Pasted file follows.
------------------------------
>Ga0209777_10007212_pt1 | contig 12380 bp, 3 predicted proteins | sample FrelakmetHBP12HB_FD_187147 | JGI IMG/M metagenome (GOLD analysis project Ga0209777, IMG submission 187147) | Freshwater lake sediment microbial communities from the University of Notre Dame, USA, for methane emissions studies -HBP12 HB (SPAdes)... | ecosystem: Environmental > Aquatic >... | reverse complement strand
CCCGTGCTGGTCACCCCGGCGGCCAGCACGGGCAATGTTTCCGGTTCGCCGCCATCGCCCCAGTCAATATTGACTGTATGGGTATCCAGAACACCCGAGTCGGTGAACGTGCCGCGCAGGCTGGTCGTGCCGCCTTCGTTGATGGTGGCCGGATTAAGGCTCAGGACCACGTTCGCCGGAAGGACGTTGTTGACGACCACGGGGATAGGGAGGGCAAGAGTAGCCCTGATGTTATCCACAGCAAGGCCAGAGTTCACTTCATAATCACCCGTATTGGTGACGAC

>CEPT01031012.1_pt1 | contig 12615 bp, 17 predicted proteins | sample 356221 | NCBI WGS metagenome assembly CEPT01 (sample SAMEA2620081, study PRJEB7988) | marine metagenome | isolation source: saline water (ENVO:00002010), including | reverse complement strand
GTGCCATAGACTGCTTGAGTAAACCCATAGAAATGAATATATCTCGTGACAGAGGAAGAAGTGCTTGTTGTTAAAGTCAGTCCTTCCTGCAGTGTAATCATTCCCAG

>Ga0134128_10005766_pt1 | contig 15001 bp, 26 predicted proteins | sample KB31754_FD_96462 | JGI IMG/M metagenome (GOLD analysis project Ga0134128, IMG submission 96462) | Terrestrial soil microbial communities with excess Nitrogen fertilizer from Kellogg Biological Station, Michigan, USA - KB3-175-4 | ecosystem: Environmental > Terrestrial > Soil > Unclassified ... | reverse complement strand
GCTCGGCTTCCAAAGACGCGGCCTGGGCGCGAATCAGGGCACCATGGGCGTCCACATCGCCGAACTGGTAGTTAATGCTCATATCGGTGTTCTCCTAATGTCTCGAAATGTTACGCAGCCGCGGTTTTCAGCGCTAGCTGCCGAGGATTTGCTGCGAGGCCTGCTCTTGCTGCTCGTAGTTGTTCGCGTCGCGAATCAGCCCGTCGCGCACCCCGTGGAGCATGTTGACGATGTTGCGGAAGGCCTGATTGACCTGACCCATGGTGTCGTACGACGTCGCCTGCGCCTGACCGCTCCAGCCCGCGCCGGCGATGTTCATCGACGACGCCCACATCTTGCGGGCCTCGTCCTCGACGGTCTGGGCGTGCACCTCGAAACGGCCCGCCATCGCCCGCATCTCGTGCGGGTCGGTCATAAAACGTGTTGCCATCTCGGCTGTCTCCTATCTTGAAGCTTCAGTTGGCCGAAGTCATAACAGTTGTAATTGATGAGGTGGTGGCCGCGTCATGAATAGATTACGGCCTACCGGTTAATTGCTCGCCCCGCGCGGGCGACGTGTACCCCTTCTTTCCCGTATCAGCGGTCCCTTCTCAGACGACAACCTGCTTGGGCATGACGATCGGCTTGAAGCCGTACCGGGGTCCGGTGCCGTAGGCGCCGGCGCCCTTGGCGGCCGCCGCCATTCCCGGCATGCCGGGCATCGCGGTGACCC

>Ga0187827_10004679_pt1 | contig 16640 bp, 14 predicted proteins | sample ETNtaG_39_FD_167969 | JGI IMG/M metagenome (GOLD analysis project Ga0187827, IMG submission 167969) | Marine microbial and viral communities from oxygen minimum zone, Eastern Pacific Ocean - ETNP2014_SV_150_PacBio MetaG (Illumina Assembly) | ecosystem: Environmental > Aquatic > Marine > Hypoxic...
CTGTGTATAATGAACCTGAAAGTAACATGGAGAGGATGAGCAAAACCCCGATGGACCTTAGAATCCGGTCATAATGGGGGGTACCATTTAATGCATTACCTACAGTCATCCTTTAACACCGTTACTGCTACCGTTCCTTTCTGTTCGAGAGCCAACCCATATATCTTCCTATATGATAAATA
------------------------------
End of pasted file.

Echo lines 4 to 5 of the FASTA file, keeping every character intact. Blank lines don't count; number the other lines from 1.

GTGCCATAGACTGCTTGAGTAAACCCATAGAAATGAATATATCTCGTGACAGAGGAAGAAGTGCTTGTTGTTAAAGTCAGTCCTTCCTGCAGTGTAATCATTCCCAG

>Ga0134128_10005766_pt1 | contig 15001 bp, 26 predicted proteins | sample KB31754_FD_96462 | JGI IMG/M metagenome (GOLD analysis project Ga0134128, IMG submission 96462) | Terrestrial soil microbial communities with excess Nitrogen fertilizer from Kellogg Biological Station, Michigan, USA - KB3-175-4 | ecosystem: Environmental > Terrestrial > Soil > Unclassified ... | reverse complement strand